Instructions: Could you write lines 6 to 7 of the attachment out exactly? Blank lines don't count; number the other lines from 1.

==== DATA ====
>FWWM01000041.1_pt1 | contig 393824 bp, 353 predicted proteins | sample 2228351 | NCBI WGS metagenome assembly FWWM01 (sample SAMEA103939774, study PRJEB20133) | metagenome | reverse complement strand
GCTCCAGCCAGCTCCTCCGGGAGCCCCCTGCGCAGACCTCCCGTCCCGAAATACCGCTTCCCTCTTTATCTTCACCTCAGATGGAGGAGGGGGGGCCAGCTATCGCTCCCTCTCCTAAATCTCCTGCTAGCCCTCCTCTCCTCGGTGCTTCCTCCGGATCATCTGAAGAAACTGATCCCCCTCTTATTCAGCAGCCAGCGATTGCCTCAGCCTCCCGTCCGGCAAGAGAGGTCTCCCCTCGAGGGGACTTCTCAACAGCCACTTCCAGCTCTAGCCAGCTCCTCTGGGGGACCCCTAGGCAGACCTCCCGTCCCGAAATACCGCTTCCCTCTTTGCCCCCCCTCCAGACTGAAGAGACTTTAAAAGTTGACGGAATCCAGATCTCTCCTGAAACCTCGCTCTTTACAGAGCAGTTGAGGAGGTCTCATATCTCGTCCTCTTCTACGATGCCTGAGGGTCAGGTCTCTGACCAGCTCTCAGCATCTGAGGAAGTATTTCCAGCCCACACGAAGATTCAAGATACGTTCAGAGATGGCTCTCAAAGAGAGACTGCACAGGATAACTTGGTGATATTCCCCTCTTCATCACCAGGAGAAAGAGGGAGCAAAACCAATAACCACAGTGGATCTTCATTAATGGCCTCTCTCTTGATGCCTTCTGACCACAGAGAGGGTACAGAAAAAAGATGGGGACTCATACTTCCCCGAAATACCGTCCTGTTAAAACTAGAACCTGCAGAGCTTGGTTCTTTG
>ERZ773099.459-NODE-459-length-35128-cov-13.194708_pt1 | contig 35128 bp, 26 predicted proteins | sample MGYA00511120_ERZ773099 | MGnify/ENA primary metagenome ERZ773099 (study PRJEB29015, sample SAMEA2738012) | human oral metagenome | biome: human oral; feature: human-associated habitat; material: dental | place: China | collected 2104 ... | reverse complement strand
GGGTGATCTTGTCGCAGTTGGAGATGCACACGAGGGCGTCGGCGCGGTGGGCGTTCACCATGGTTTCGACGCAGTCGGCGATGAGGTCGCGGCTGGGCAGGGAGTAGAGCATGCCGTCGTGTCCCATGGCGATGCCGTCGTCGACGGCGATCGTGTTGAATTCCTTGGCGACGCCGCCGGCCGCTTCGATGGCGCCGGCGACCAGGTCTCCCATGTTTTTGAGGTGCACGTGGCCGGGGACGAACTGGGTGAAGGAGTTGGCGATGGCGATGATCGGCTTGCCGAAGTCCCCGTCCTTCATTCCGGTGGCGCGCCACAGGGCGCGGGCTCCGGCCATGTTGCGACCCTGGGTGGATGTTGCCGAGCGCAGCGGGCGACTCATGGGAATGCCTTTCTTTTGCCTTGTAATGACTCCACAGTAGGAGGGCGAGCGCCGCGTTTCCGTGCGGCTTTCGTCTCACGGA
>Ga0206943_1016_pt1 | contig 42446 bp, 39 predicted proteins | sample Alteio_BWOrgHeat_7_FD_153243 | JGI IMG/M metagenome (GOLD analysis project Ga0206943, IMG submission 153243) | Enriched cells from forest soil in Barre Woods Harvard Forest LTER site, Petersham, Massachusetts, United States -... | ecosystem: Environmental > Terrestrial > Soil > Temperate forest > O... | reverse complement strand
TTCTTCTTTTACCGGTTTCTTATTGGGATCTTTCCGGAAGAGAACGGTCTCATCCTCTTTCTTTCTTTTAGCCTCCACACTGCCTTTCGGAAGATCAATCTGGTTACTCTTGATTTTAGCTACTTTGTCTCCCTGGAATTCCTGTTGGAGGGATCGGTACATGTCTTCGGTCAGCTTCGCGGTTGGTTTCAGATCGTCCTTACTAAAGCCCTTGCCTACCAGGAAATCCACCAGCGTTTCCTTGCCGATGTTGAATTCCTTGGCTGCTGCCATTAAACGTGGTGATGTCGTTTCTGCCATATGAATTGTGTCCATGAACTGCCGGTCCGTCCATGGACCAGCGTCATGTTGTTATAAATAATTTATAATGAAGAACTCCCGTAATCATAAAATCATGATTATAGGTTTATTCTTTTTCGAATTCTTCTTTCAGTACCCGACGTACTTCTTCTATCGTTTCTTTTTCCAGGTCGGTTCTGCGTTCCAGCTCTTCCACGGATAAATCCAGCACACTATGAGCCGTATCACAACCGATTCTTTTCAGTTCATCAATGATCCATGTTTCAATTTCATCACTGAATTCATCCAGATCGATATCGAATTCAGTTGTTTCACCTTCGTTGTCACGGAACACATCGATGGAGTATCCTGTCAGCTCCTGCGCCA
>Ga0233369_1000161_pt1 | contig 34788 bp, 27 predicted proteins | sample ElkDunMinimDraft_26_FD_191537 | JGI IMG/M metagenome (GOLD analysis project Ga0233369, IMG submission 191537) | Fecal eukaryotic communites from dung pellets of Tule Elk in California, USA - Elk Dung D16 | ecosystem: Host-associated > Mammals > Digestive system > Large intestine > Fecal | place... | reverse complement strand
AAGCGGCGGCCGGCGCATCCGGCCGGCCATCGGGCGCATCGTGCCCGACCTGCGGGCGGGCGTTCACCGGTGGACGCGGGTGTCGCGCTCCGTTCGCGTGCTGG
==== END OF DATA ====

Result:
TTCTTCTTTTACCGGTTTCTTATTGGGATCTTTCCGGAAGAGAACGGTCTCATCCTCTTTCTTTCTTTTAGCCTCCACACTGCCTTTCGGAAGATCAATCTGGTTACTCTTGATTTTAGCTACTTTGTCTCCCTGGAATTCCTGTTGGAGGGATCGGTACATGTCTTCGGTCAGCTTCGCGGTTGGTTTCAGATCGTCCTTACTAAAGCCCTTGCCTACCAGGAAATCCACCAGCGTTTCCTTGCCGATGTTGAATTCCTTGGCTGCTGCCATTAAACGTGGTGATGTCGTTTCTGCCATATGAATTGTGTCCATGAACTGCCGGTCCGTCCATGGACCAGCGTCATGTTGTTATAAATAATTTATAATGAAGAACTCCCGTAATCATAAAATCATGATTATAGGTTTATTCTTTTTCGAATTCTTCTTTCAGTACCCGACGTACTTCTTCTATCGTTTCTTTTTCCAGGTCGGTTCTGCGTTCCAGCTCTTCCACGGATAAATCCAGCACACTATGAGCCGTATCACAACCGATTCTTTTCAGTTCATCAATGATCCATGTTTCAATTTCATCACTGAATTCATCCAGATCGATATCGAATTCAGTTGTTTCACCTTCGTTGTCACGGAACACATCGATGGAGTATCCTGTCAGCTCCTGCGCCA
>Ga0233369_1000161_pt1 | contig 34788 bp, 27 predicted proteins | sample ElkDunMinimDraft_26_FD_191537 | JGI IMG/M metagenome (GOLD analysis project Ga0233369, IMG submission 191537) | Fecal eukaryotic communites from dung pellets of Tule Elk in California, USA - Elk Dung D16 | ecosystem: Host-associated > Mammals > Digestive system > Large intestine > Fecal | place... | reverse complement strand